Point of no return (unless there is a bus coming)
SO now I know what it is really like getting old. This week I can have a bus pass to travel anywhere. I say anywhere, but obviously, there are rules. The bus pass for us 60-year-olds means we can be a passenger on local services, but we cannot attempt a
SO now I know what it is really like getting old. This week I can have a bus pass to travel anywhere.
I say anywhere, but obviously, there are rules. The bus pass for us 60-year-olds means we can be a passenger on local services, but we cannot attempt a long-distance coach journey.
That seems reasonable.
But there is a worrying aspect to all of this.
First, being of an age to actually qualify for a bus pass means that any thoughts of still being still a youth or even, perhaps, middle-aged, have now disappeared.
This is, I think, the point of no return (unless there is a bus making the journey back).
- 1 Herts sex offender assaulted victim while she slept
- 2 Tractors take to the streets to raise money for hospital
- 3 Royston Museum finally reopens following two-year closure
- 4 'Hooded thieves' stole three vehicles
- 5 Royston Town Council declares climate emergency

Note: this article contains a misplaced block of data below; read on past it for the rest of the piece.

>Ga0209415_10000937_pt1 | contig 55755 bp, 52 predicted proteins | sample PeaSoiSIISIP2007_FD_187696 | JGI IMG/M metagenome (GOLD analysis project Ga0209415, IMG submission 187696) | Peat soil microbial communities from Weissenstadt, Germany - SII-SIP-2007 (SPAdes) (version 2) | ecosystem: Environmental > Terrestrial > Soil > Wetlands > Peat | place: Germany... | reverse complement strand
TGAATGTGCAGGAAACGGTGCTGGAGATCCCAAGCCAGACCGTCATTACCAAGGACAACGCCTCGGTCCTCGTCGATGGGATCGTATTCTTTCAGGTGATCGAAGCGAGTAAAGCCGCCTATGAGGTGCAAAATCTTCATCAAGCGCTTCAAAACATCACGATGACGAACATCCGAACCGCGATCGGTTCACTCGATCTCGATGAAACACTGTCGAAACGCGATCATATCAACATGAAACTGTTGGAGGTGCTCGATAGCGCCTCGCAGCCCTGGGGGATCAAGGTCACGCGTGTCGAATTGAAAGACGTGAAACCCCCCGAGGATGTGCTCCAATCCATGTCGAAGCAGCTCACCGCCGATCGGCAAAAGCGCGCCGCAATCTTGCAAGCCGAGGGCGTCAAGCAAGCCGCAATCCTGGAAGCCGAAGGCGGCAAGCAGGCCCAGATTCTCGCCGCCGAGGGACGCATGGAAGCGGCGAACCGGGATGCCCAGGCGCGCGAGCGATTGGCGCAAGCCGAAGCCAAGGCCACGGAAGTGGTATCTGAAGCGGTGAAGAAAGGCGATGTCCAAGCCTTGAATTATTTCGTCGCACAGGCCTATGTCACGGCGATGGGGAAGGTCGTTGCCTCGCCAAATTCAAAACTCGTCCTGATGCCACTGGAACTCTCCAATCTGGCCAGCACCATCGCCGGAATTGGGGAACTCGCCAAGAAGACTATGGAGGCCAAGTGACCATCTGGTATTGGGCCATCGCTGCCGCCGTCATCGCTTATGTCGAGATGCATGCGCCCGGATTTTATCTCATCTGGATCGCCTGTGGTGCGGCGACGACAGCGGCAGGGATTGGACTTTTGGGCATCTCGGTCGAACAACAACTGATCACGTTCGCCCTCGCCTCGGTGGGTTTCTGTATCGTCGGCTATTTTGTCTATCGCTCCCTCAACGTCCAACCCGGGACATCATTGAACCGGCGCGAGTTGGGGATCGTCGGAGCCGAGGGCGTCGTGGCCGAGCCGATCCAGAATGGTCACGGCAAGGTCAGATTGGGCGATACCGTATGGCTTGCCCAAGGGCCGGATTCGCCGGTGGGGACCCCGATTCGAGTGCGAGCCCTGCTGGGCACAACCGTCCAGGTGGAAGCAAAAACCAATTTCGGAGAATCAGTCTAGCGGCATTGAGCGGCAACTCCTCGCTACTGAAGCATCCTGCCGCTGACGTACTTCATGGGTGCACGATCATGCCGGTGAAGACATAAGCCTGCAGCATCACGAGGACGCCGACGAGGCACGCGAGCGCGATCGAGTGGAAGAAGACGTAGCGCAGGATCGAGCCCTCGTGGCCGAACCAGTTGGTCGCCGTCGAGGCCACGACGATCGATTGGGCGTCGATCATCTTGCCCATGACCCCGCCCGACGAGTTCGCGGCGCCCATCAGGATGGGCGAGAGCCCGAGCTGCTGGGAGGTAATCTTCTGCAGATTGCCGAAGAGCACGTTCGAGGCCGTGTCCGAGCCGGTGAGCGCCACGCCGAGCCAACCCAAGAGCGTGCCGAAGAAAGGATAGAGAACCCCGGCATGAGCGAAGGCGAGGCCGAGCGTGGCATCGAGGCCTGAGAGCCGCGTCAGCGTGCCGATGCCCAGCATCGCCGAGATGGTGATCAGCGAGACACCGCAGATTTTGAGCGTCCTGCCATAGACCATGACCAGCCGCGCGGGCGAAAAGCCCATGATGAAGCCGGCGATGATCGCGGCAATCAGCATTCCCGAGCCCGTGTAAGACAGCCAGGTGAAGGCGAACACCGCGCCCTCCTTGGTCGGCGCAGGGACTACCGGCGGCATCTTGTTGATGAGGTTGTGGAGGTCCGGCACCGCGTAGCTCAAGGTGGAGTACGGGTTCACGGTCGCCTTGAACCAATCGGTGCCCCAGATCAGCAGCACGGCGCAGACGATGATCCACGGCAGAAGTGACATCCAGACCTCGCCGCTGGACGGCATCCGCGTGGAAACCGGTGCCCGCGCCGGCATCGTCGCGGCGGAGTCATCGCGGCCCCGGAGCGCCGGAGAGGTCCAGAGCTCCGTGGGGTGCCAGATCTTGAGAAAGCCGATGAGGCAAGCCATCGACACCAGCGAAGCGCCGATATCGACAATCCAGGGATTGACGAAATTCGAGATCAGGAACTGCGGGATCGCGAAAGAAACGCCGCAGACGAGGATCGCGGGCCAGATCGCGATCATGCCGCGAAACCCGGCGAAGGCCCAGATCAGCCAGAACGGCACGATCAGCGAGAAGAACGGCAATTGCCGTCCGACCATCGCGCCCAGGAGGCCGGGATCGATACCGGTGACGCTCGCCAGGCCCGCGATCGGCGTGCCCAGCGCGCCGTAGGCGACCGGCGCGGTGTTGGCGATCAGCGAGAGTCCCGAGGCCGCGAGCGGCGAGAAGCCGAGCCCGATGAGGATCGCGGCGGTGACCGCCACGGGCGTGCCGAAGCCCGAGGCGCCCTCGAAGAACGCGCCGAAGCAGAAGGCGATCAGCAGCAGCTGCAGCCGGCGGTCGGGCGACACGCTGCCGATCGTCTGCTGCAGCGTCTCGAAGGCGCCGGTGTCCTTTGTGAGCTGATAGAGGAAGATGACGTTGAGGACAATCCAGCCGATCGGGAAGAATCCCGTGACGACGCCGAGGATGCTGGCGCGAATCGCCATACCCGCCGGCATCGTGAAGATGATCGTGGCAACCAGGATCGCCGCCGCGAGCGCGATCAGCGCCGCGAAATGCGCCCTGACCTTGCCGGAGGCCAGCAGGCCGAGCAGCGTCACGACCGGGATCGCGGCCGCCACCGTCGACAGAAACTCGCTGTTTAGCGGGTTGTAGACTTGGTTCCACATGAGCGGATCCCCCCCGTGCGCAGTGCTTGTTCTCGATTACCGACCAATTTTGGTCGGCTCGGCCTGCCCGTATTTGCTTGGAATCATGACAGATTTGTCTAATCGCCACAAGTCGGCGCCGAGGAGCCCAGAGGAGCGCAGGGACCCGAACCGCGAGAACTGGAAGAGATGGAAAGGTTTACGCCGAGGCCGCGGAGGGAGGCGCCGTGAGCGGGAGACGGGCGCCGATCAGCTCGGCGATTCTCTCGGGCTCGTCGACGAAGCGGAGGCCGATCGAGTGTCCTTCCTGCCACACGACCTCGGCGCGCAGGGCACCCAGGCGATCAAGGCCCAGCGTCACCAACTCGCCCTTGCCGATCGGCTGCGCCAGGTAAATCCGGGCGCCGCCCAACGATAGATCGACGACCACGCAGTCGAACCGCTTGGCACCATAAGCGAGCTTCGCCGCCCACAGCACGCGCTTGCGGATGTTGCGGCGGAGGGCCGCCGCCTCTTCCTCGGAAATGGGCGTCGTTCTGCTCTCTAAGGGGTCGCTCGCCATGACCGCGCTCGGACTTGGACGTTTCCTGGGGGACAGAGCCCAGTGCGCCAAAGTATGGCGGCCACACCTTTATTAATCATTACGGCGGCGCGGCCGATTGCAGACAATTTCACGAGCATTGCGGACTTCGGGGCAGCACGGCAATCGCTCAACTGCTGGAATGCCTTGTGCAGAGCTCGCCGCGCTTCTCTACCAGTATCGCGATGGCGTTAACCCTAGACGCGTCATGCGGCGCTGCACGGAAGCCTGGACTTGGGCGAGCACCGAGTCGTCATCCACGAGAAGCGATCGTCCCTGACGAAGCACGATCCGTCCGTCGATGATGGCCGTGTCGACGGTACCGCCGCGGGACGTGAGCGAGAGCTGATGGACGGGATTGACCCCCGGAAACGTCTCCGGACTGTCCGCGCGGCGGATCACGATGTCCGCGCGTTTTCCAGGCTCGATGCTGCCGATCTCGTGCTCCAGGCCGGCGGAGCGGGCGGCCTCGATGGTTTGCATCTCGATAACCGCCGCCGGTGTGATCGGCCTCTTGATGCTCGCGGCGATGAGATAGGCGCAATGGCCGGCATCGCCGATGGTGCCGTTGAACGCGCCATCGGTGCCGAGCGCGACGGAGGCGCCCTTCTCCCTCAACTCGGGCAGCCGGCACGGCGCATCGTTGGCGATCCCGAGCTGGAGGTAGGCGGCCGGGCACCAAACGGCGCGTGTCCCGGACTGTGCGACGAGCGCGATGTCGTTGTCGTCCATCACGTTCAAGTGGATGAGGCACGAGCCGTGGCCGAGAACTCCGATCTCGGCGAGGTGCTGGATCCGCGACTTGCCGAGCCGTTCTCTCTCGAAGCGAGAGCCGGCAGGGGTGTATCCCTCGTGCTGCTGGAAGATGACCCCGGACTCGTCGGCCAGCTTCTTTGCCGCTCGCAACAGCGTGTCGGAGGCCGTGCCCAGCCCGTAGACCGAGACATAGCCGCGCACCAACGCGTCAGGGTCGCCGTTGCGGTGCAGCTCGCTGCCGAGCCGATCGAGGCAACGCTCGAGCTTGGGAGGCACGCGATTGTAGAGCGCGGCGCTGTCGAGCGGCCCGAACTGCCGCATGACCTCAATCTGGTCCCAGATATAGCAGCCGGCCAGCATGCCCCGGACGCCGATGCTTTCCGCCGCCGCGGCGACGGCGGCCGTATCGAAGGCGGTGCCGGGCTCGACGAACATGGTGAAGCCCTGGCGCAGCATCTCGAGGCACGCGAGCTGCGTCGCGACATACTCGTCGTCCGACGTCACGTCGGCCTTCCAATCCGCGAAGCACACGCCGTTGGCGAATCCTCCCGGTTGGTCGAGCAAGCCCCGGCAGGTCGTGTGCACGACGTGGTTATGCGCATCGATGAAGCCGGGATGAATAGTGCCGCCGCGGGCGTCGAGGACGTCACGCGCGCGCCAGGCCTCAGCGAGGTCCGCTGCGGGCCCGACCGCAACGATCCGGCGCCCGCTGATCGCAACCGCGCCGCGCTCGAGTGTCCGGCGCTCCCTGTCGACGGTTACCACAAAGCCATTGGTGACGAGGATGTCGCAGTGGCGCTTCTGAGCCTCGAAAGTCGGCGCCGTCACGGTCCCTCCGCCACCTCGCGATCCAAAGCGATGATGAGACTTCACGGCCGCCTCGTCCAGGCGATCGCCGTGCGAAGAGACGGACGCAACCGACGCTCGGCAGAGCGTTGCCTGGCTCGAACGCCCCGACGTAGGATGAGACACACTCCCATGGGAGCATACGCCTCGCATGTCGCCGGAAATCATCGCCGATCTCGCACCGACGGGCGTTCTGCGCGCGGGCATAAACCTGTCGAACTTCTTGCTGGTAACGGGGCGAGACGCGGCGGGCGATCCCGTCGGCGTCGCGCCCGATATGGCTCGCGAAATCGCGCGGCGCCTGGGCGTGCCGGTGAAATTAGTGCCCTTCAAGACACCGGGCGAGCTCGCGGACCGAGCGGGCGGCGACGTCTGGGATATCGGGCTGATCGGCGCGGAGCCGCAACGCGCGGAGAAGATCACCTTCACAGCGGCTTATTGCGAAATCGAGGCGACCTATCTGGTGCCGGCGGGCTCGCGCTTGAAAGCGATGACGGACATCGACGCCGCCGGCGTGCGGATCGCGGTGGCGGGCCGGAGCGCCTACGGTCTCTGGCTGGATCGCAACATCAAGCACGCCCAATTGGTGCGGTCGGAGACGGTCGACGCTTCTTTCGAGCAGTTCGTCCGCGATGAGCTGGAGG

- 6 Former company boss fined after illegal waste dumped at quarry
- 7 Plans for second multi-storey car park at Stevenage's Lister Hospital to help 'better meet demand'
- 8 Census data reveals Hertfordshire population boom over last decade
- 9 Citizens Advice: Your rights should anything get lost or delayed in the post
- 10 A505 long delays between Royston and M11 motorway at Duxford
No longer can I pretend that that the ageing process has stopped. Who knows? This whole discovery of being of a, shall we say, more mature age could lead to things like investing in a walk-in bath and a stair lift.
I hope not.
Every time I decide to take a bus journey it will be an admission that age, at last, has caught up with me.
But there again.
Being someone who is not balding and hardly has a grey hair, I may now run the risk of being questioned over whether I should actually have a bus pass.
Will that mean having to carry a birth certificate and passport everywhere just to prove to a bus driver that I actually qualifying for the scheme?
I know for sure, however, that I will not be making any attempt to break any record to see whether I can cover the whole country just by using a bus pass.
I mean, who in their right mind wants to spend days sitting on a bus?
And, perhaps, even worse, spending endless hours at bus stations. There always seems to be nothing inviting you could say about a bus station. Perhaps I will be proved wrong.
But there really isn't enough time for such an escapade - and I doubt whether there are enough buses anyway.